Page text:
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CHARLES J. ROSEBAULT. Saladin. Prince of Chivalry


Sir John Froissart's Chronicles of England, France, Spain and the Ajoining Countries from the latter part of the reign of Edward II to the coronation of Henry IV in 12 volumes 

Chronicles of Enguerrand De Monstrelet (Sir John Froissart's Chronicles continuation) in 13 volumes 

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Saladin. Prince of Chivalry
page 175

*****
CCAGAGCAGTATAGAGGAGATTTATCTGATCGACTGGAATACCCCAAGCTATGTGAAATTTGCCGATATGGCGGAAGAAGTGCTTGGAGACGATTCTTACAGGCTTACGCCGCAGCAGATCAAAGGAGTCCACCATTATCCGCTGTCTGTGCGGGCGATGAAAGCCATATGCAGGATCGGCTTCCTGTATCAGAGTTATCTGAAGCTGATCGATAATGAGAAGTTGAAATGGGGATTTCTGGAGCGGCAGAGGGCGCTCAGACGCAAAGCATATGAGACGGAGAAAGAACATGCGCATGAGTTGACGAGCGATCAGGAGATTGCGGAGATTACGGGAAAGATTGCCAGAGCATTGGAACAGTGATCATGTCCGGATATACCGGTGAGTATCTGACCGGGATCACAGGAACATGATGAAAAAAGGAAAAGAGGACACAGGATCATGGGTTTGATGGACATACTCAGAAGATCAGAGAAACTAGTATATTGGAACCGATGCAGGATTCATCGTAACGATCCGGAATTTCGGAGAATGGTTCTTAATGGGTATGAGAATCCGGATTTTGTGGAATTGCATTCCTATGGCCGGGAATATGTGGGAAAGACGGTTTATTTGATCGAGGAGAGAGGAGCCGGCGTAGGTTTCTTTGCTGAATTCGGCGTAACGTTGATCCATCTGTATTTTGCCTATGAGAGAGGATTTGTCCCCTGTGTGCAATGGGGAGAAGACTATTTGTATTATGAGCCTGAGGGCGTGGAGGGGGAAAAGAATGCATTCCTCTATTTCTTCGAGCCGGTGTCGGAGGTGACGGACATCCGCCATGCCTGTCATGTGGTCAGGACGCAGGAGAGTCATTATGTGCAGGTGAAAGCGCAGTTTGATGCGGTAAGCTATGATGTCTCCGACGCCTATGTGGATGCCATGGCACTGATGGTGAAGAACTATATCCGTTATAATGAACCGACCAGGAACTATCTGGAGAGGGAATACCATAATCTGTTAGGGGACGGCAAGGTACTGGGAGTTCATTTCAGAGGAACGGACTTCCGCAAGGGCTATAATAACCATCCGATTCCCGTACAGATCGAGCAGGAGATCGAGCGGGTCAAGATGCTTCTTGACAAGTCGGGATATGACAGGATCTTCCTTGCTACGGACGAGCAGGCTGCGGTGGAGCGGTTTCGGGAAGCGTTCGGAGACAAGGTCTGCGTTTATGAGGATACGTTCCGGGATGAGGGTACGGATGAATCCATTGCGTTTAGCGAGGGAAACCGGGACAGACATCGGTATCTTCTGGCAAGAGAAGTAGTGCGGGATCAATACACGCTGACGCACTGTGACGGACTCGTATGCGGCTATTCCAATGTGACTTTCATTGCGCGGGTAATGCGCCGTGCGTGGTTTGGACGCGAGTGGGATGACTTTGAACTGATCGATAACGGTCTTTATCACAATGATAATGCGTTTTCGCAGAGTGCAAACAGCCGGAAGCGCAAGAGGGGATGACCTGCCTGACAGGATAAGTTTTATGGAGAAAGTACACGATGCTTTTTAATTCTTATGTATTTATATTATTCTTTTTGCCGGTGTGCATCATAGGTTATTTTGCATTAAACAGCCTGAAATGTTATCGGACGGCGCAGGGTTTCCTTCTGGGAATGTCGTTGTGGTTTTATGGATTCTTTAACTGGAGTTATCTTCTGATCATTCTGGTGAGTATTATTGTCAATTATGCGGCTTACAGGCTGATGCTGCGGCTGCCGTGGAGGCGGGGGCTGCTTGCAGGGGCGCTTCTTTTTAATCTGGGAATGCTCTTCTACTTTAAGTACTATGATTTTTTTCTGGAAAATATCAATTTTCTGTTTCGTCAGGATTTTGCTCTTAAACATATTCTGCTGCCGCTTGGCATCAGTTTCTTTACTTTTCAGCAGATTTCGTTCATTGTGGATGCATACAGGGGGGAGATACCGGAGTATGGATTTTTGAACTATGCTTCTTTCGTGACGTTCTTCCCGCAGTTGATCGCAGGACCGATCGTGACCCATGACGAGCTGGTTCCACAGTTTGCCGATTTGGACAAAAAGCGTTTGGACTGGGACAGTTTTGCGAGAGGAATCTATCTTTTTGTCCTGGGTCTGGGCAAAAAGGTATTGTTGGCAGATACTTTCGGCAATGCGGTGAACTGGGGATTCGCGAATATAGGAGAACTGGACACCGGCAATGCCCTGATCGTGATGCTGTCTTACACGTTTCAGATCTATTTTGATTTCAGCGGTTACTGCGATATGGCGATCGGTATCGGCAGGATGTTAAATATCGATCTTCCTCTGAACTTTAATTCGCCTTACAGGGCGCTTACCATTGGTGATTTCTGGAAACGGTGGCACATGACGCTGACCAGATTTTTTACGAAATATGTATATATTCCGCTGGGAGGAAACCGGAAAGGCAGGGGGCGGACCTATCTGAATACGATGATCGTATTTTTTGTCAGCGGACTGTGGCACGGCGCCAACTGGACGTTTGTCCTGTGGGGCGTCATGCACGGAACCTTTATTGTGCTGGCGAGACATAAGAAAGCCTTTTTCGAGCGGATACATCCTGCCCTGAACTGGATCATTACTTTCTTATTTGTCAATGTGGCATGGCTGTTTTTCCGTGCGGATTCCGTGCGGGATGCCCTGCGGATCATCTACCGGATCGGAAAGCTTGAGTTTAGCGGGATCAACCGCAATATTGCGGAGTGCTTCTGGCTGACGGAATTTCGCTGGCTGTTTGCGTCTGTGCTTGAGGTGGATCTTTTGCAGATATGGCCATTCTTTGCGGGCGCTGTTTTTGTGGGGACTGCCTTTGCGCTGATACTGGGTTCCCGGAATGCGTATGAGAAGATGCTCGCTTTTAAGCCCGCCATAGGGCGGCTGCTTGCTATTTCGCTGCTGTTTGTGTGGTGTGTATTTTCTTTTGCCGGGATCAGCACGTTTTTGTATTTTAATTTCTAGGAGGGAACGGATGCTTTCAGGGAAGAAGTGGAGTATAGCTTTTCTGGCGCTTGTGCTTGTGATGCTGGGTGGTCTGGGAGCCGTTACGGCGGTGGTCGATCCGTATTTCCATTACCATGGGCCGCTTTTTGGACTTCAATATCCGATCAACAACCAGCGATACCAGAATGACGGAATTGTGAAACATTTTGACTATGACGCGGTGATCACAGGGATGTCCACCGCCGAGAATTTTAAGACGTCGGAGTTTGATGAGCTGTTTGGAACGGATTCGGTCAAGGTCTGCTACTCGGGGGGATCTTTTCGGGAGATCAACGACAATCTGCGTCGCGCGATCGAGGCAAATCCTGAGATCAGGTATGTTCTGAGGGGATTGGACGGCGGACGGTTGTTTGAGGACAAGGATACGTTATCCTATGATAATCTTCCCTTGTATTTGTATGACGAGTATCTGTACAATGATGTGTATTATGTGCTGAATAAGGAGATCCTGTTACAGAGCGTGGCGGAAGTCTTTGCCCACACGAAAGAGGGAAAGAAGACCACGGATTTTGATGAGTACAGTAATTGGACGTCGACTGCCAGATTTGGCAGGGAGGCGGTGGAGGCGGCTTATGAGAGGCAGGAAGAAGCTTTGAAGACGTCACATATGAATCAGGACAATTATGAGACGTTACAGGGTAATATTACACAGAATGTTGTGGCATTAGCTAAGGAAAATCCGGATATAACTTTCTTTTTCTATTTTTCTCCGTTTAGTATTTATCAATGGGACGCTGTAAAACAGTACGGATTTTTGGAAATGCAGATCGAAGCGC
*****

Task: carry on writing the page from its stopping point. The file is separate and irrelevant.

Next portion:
wives and daughters of cavaliers who had been taken prisoners or killed in battle. Whereupon he demanded to know what they wished. And they replied, for God's sake have mercy on them. That he had put some of their men in prison and some he had killed, and they had lost their lands ; and that, for God's sake, he should advise them and give them his aid. When Saladin saw them weep he had great pity for them, and he himself wept in sympathy for them." The upshot was the freeing of all those men whom he held in captivity, and to those who were widows and orphans he granted sums out of his own treasury, to some more and to others less, according to what their estates had been. " And he gave so freely that they praised him before God and told widely of the kindness and the honor which Saladin had done them." A guard of Moslem soldiers escorted the fugitive Christians to the portals of cities held by their own people, but here their reception was not so kindly. The Count of Tripoli, in particular, shut the gates before the unfortunates, and his soldiers came out and robbed them of the possessions the conqueror had allowed them to carry away. Endless are the tales of his indulgence to the conquered enemy and finally his generosity is made the weapon to encompass the most telling defeat of his career. Had he not been so liberal in allowing the garrisons of the conquered cities along the seacoast to go off with their arms intact, the siege of Acre would not have been possible. It was the assembling

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